Rethinking reverse cholesterol transport

September 12, 2001

The protective role of HDL, the so-called "good cholesterol," has been attributed to its ability to transport cholesterol to the liver, where it can be incorporated into the bile and eventually excreted. Two players in this pathway have received particular attention: One, the phospholipid/cholesterol transporter ABCA1, is required for the synthesis of HDL, as seen in humans and mice with ABCA1 mutations, who are almost entirely lacking in this lipoprotein species. The other, the cell surface HDL receptor SR-BI, is expressed in hepatocytes and other cell types that consume large amounts of HDL cholesterol. Consistent with the commonly accepted model of reverse cholesterol transport, hepatic overexpression of SR-BI increases cholesterol levels in the bile, whereas deletion of the SR-BI gene dramatically reduces biliary cholesterol secretion. Now, however, a surprising report from Groen et al. shows that mice lacking a functional ABCA1 gene secrete normal levels of cholesterol through the bile, despite the nearly complete absence of plasma HDL. The authors note that another mouse line with low HDL levels, this one lacking the HDL apolipoprotein apoA-I, is also capable of normal biliary cholesterol clearance. As the authors suggest, these findings may force the field to reexamine whether HDL plays a major role in this hepatobiliary route of reverse cholesterol transport. Alternatively, it may be that hepatic uptake of cholesterol packaged in some other form, perhaps as VLDL, increases to compensate for the absence of HDL in these systems.
-end-


JCI Journals

Related Cholesterol Articles from Brightsurf:

Cholesterol's effects on cellular membranes
The findings have far-reaching implications in the general understanding of disease, the design of drug delivery methods, and many other biological applications that require specific assumptions about the role of cholesterol in cell membranes.

Autism-cholesterol link
Study identifies genetic link between cholesterol alterations and autism.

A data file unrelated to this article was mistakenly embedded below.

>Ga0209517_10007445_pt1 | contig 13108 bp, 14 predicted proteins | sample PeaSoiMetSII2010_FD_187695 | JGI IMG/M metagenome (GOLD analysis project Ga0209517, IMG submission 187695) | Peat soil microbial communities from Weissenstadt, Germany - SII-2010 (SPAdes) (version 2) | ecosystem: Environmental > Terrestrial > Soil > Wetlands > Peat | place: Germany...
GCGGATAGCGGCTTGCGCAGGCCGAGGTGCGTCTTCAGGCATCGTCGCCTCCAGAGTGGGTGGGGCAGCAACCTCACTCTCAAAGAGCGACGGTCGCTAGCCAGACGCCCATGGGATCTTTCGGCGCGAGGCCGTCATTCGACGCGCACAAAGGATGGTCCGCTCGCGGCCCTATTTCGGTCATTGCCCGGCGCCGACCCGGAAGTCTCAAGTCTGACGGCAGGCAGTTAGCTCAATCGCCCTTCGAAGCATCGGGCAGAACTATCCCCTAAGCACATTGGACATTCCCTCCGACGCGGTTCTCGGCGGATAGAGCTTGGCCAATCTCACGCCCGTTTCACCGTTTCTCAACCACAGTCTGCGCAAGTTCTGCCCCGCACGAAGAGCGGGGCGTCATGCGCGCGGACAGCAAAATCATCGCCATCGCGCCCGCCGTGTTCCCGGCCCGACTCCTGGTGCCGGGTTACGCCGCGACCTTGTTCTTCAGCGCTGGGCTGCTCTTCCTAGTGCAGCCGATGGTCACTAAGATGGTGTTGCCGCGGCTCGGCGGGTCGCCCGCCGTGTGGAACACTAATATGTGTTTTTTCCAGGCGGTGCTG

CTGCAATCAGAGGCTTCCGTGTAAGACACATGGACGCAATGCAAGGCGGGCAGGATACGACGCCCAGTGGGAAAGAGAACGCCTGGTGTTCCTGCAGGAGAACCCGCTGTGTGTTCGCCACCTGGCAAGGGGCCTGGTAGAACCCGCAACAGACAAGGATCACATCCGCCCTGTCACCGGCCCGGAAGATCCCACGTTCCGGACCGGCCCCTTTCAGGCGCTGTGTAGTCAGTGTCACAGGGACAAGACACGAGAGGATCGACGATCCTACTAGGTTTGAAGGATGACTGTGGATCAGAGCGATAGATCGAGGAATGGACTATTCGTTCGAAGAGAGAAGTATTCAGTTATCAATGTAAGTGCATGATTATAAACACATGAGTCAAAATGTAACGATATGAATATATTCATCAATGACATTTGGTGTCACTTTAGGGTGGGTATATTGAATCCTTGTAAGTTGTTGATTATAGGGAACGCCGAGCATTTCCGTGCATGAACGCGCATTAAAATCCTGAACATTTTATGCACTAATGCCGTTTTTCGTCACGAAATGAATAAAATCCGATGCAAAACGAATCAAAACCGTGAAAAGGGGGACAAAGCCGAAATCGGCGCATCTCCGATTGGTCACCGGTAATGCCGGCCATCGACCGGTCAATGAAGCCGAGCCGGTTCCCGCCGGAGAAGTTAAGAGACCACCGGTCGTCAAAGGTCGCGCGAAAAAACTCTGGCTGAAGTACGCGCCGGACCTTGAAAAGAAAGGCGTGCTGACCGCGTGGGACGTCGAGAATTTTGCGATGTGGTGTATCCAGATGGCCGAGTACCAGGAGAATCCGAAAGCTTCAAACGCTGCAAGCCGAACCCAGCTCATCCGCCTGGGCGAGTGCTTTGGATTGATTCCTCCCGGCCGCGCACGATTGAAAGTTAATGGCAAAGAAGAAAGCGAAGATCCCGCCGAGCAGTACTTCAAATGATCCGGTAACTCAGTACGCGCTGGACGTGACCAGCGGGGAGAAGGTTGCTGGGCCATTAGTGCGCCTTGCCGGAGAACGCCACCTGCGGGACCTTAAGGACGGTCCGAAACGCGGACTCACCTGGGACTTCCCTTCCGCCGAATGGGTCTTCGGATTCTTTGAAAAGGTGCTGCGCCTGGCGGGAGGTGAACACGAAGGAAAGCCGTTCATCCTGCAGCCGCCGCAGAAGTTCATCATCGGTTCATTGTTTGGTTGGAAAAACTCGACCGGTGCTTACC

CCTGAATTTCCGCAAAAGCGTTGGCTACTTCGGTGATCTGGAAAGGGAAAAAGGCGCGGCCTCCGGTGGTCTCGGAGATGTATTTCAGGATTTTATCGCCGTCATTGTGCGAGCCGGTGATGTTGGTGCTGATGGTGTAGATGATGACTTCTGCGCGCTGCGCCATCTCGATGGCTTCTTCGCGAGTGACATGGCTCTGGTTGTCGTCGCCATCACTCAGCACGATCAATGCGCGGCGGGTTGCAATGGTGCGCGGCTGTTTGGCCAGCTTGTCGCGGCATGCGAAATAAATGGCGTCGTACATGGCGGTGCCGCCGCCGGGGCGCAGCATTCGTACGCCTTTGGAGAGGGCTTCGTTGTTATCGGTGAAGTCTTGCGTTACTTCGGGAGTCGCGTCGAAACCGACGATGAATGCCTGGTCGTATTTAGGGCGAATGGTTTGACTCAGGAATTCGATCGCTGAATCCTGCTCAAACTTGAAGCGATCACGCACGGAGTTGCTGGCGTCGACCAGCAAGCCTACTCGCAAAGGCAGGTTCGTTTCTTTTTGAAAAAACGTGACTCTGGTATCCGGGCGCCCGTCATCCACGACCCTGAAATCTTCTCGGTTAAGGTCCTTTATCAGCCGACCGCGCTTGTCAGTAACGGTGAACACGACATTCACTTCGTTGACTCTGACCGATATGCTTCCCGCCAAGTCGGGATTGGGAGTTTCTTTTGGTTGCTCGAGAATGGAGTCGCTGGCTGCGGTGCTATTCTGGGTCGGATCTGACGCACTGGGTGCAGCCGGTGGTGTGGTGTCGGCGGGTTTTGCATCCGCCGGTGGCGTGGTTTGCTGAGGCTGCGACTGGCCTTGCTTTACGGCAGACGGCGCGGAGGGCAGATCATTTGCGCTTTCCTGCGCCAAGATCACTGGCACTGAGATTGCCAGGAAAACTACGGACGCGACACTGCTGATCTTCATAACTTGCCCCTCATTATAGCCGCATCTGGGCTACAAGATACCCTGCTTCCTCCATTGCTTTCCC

Microbes might manage your cholesterol
Researchers discover a link between human blood cholesterol levels and a gene in the microbiome that could one day help people manage their cholesterol through diet, probiotics, or entirely new types of treatment.

Experimental cholesterol-lowering drug effective at lowering bad cholesterol, study shows
Twice-yearly injections of an experimental cholesterol-lowering drug, inclisiran, were effective at reducing low-density lipoprotein (LDL) cholesterol, often called bad cholesterol, in patients already taking the maximum dose of statin drugs, according to data of the ORION-10 trial presented Saturday, Nov.

Rethinking how cholesterol is integrated into cells
Cholesterol is best known in connection with cardiovascular disease, but cholesterol is also vital for many fundamental processes in the body.

Seed oils are best for LDL cholesterol
Using a statistical technique called network meta-analysis, researchers have combined the results of dozens of studies of dietary oils to identify those with the best effect on patients' LDL cholesterol and other blood lipids.

Cholesterol leash: Key tethering protein found to transport cellular cholesterol
Cholesterol is an essential component of living organisms, but the mechanisms that transport cholesterol inside the cell are poorly understood.

New way to treat cholesterol may be on the horizon
A breakthrough discovery by scientists at Houston Methodist Research Institute could change the way we treat cholesterol.

How low should LDL cholesterol go?
New analysis shows that in a high-risk population, achieving ultra-low LDL cholesterol levels, down to <10 mg/dL, safely results in additional lowering of risk of cardiovascular events.

Does boosting 'good' cholesterol really improve your health?
A new review addresses the mysteries behind 'good' HDL cholesterol and why boosting its levels does not necessarily provide protection from cardiovascular risk for patients.

Read More: Cholesterol News and Cholesterol Current Events
Brightsurf.com is a participant in the Amazon Services LLC Associates Program, an affiliate advertising program designed to provide a means for sites to earn advertising fees by advertising and linking to Amazon.com.